The aforementioned game tape suggests Dinwiddie has plenty of skill to bring with him to the NBA. He shows an ability to get into the paint off the dribble, find open shooters and that he can create open looks for himself off the bounce. He impresses with a large amount of versatility to his offensive game; which allowed him to shoot over 50% on two-point field goals and over 40% from three-point range in the 17 games he played in his junior season before getting hurt. Dinwiddie has first round talent, and I think he would've been a first round lock if he had not gotten hurt. 6'6 point guards that post a 66.7 TS% aren't always easy to find.
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Dinwiddie flashes a large amount of potential on the offensive end of the floor. He played PG for the Buffaloes, but has the size and shooting ability to play SG in the NBA. There were already some questions about his quickness before the knee injury, so having the fallback option of moving off the ball will be a nice insurance policy. He has sound shooting fundamentals with good posture and follow-through, which make for a deadly combination when combined with his quick release off of the dribble and in catch-and-shoot situations. He's also a very skilled ball-handler, and is able to get the job done going left or right off of the dribble with a strong crossover and quick first step. When effectively managing his turnovers, Dinwiddie has good value as a passer as well. He has good court vision and is a strong passer both in the halfcourt and in transition. Offensively, there aren't a whole lot of challenges for Dinwiddie, outside of finishing above or around bigger defenders and moving off of the ball.
On the defensive end of the floor things are less promising for Dinwiddie. He won't be quick enough to stay in front of most NBA point guards, which could force him to spend more time off the ball. Regardless of what position he's guarding, Dinwiddie will have to put in more effort, as scouts have noticed a lack of intensity from him on defense. This quote from Kyle Nelson of DraftExpress.com suggests that sentiment:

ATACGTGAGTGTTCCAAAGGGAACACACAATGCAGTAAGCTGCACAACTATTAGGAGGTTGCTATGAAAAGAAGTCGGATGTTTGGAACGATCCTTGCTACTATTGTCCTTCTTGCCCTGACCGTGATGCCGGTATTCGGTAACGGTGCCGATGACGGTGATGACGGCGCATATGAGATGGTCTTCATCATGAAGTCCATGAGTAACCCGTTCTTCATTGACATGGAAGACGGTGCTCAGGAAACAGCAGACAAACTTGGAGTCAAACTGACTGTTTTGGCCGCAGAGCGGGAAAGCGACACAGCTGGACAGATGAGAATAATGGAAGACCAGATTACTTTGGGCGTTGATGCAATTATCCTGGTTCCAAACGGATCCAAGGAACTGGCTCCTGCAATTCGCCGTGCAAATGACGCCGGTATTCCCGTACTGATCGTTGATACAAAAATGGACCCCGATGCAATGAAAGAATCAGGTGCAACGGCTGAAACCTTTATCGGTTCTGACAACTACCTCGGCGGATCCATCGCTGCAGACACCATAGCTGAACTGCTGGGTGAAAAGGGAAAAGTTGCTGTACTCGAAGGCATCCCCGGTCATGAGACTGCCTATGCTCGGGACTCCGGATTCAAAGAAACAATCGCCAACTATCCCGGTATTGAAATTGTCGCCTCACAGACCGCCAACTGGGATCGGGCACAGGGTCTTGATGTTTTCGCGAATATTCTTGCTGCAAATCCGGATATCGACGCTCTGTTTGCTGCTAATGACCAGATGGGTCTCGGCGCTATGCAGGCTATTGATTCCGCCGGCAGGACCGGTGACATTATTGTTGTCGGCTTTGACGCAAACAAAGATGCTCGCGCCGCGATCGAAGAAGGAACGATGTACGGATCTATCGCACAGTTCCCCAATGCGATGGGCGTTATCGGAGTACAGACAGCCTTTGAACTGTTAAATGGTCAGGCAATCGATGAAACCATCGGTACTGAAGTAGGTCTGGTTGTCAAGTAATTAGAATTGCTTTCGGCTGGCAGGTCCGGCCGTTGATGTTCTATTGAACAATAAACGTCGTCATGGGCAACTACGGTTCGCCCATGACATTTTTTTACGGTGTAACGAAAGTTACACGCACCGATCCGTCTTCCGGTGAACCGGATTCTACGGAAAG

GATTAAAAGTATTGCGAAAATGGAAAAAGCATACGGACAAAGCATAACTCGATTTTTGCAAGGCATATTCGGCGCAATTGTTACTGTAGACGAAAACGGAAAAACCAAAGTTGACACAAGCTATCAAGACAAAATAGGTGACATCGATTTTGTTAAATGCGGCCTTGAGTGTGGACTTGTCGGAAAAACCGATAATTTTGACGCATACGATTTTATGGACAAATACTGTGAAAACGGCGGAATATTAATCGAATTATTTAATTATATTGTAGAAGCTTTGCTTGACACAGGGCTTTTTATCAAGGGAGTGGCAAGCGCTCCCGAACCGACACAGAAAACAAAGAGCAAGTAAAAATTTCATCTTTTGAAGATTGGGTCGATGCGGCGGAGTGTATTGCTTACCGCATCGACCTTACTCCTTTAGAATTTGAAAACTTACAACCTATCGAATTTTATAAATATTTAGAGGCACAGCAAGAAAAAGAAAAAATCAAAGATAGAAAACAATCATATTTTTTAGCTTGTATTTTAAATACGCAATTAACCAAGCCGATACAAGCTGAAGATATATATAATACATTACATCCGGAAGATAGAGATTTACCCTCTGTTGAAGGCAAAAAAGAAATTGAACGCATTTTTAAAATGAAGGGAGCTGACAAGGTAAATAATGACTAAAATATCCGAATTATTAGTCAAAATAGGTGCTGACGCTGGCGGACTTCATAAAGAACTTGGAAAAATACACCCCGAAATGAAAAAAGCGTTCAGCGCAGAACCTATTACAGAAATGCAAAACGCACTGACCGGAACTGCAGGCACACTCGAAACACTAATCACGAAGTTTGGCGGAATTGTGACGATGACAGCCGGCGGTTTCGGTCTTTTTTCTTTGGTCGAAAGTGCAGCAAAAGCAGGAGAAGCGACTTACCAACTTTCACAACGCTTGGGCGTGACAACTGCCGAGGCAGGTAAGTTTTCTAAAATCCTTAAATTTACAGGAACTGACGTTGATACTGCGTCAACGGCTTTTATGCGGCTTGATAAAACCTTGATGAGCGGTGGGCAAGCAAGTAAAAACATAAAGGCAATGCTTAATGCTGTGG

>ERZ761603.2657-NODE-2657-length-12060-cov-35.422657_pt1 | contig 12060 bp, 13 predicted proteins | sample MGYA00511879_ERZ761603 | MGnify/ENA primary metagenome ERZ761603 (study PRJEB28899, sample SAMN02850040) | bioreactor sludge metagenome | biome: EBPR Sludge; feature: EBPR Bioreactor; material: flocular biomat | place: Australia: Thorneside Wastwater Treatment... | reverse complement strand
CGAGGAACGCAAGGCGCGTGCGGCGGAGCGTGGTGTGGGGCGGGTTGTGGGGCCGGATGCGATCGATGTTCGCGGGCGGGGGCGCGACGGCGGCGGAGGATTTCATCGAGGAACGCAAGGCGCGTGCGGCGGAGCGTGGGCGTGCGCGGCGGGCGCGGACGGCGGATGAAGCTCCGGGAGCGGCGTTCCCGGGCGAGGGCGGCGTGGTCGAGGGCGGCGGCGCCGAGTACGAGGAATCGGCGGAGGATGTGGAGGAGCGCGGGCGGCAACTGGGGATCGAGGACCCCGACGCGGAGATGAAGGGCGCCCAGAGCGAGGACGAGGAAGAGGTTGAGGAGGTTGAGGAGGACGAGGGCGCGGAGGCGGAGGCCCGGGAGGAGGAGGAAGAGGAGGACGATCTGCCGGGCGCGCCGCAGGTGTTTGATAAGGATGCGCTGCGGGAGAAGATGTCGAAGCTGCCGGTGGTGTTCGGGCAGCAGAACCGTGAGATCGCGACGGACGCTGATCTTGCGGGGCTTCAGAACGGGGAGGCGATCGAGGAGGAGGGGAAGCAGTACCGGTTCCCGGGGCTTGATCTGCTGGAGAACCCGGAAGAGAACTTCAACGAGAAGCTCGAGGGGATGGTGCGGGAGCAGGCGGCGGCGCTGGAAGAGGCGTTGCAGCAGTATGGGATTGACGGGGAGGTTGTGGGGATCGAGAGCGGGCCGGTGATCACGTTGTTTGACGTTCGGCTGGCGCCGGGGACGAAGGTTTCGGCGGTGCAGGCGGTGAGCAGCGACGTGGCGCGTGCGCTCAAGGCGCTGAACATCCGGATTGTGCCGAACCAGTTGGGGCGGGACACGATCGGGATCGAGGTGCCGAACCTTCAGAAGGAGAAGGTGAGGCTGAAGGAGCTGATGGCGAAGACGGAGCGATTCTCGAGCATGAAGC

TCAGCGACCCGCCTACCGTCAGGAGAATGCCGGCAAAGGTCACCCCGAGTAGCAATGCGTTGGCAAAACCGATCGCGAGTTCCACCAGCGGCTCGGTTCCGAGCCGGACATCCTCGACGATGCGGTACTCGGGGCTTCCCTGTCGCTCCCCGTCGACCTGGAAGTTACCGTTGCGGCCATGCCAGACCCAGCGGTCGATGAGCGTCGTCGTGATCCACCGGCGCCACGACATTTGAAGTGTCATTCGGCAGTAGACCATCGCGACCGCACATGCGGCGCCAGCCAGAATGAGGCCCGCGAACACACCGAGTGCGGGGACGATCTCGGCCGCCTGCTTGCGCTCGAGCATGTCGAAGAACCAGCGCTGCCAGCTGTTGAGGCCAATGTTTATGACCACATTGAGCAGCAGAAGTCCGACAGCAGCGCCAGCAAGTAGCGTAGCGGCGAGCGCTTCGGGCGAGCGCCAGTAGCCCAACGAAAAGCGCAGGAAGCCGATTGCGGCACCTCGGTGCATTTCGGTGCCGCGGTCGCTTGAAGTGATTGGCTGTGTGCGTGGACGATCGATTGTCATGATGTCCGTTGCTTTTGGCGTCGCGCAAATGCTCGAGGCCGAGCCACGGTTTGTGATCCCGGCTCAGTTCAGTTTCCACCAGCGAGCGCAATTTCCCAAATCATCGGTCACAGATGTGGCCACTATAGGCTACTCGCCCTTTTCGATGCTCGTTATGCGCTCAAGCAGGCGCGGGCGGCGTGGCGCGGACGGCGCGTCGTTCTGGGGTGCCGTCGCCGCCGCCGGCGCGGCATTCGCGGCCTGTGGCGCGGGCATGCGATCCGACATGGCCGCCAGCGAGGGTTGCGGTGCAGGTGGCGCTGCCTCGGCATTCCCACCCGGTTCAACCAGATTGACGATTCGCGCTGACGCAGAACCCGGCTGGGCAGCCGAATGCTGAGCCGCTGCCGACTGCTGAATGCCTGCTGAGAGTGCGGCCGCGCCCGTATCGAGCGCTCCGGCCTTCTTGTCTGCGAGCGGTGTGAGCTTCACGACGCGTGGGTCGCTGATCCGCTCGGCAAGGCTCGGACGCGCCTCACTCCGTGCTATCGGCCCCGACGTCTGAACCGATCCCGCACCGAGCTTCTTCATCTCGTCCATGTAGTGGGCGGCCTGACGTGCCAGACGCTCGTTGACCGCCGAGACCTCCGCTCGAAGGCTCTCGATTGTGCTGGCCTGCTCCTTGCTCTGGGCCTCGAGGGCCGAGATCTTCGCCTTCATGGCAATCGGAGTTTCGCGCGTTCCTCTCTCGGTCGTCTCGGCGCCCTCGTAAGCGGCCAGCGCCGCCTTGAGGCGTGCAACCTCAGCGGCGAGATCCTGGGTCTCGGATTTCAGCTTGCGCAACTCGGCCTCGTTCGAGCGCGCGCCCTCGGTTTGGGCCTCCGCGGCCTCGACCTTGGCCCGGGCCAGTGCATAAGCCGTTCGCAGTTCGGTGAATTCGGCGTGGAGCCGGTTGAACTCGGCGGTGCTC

"His size and solid fundamentals suggest that he could, at the very least, be an average defender at the next level. On the other hand, his intensity level wavers quite a bit here, and there are question marks about whether he's quick enough to stay in front of NBA point guards"While questions about a player's intensity level don't always turn out to be true (See: Drummond, Andre), it will be a cause for concern until he has a chance to prove that statement false. From my own viewing (Live games here and there, full tape of Baylor-Colorado from this season), it just seems that Dinwiddie tends to relax when the ball isn't in his hands. Fixing that will be a must if he can't stick as a point guard and has to play off the ball.
The Pistons are in no position to turn down someone with Dinwiddie's level of talent, and I think if he were to be the choice at #38 he would have a chance at a role immediately. Will Bynum's general mediocrity makes him a candidate for replacement by a younger player with more upside, and Rodney Stuckey's departure opens up a large amount of minutes at SG. Dinwiddie's versatility and ability to play both positions could make him a more enticing candidate in Stan Van Gundy's eyes. Dinwiddie's value on offense would also provide a nice "platoon" option with KCP's defensive ability at SG. Assuming he's fully healthy, Dinwiddie seems to be a fairly low risk option. If he can't produce at PG, they can slide him to SG and let him spot up in the corner. There's a varying range of opinion on Dinwiddie in the popular mock drafts that go into the 2nd round. NBADraft.net has him going 32nd to the 76ers, while DraftExpress.com has him going 39th to the 76ers (h/t to the anonymous comment below). I see Dinwiddie going in the same range, and would say there's roughly a 50/50 chance he's still on the board when Detroit picks. Assuming he's still around, he could make for an intriguing pick for the Pistons.